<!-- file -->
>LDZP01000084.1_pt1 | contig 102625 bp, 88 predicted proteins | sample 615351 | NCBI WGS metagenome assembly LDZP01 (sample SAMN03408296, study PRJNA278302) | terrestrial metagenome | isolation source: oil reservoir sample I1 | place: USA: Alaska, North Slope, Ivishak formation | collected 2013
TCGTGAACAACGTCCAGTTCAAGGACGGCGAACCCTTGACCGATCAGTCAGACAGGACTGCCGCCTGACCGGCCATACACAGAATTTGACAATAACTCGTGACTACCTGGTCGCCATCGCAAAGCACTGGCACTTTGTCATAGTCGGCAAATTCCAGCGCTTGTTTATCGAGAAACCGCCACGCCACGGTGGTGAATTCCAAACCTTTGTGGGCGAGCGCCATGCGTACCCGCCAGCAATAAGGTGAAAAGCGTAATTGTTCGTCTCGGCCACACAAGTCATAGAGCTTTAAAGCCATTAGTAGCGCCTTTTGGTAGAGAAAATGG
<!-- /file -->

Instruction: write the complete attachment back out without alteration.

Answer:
>LDZP01000084.1_pt1 | contig 102625 bp, 88 predicted proteins | sample 615351 | NCBI WGS metagenome assembly LDZP01 (sample SAMN03408296, study PRJNA278302) | terrestrial metagenome | isolation source: oil reservoir sample I1 | place: USA: Alaska, North Slope, Ivishak formation | collected 2013
TCGTGAACAACGTCCAGTTCAAGGACGGCGAACCCTTGACCGATCAGTCAGACAGGACTGCCGCCTGACCGGCCATACACAGAATTTGACAATAACTCGTGACTACCTGGTCGCCATCGCAAAGCACTGGCACTTTGTCATAGTCGGCAAATTCCAGCGCTTGTTTATCGAGAAACCGCCACGCCACGGTGGTGAATTCCAAACCTTTGTGGGCGAGCGCCATGCGTACCCGCCAGCAATAAGGTGAAAAGCGTAATTGTTCGTCTCGGCCACACAAGTCATAGAGCTTTAAAGCCATTAGTAGCGCCTTTTGGTAGAGAAAATGG